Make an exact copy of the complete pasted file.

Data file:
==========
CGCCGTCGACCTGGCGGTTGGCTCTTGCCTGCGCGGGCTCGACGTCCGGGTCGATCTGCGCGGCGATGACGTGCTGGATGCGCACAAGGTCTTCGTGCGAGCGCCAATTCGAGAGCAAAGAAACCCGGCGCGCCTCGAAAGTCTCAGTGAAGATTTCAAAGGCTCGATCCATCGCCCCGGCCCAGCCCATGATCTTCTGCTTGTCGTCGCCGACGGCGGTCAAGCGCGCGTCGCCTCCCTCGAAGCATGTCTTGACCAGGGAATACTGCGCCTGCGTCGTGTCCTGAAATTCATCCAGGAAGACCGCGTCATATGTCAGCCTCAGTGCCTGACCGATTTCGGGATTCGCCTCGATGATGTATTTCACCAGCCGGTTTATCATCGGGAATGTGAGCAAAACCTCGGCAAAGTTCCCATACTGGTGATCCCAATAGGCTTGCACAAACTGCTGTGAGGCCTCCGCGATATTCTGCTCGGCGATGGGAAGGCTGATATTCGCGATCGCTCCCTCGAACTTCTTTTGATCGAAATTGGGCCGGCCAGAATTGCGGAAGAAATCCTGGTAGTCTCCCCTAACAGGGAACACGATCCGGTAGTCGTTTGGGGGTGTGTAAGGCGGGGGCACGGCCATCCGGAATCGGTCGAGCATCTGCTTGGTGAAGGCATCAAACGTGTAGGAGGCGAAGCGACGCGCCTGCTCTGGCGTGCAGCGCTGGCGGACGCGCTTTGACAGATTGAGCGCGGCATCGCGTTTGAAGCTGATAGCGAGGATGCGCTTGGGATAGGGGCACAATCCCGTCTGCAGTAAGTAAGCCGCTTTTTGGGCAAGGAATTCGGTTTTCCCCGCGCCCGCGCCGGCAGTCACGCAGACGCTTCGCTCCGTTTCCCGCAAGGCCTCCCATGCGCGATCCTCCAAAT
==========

CGCCGTCGACCTGGCGGTTGGCTCTTGCCTGCGCGGGCTCGACGTCCGGGTCGATCTGCGCGGCGATGACGTGCTGGATGCGCACAAGGTCTTCGTGCGAGCGCCAATTCGAGAGCAAAGAAACCCGGCGCGCCTCGAAAGTCTCAGTGAAGATTTCAAAGGCTCGATCCATCGCCCCGGCCCAGCCCATGATCTTCTGCTTGTCGTCGCCGACGGCGGTCAAGCGCGCGTCGCCTCCCTCGAAGCATGTCTTGACCAGGGAATACTGCGCCTGCGTCGTGTCCTGAAATTCATCCAGGAAGACCGCGTCATATGTCAGCCTCAGTGCCTGACCGATTTCGGGATTCGCCTCGATGATGTATTTCACCAGCCGGTTTATCATCGGGAATGTGAGCAAAACCTCGGCAAAGTTCCCATACTGGTGATCCCAATAGGCTTGCACAAACTGCTGTGAGGCCTCCGCGATATTCTGCTCGGCGATGGGAAGGCTGATATTCGCGATCGCTCCCTCGAACTTCTTTTGATCGAAATTGGGCCGGCCAGAATTGCGGAAGAAATCCTGGTAGTCTCCCCTAACAGGGAACACGATCCGGTAGTCGTTTGGGGGTGTGTAAGGCGGGGGCACGGCCATCCGGAATCGGTCGAGCATCTGCTTGGTGAAGGCATCAAACGTGTAGGAGGCGAAGCGACGCGCCTGCTCTGGCGTGCAGCGCTGGCGGACGCGCTTTGACAGATTGAGCGCGGCATCGCGTTTGAAGCTGATAGCGAGGATGCGCTTGGGATAGGGGCACAATCCCGTCTGCAGTAAGTAAGCCGCTTTTTGGGCAAGGAATTCGGTTTTCCCCGCGCCCGCGCCGGCAGTCACGCAGACGCTTCGCTCCGTTTCCCGCAAGGCCTCCCATGCGCGATCCTCCAAAT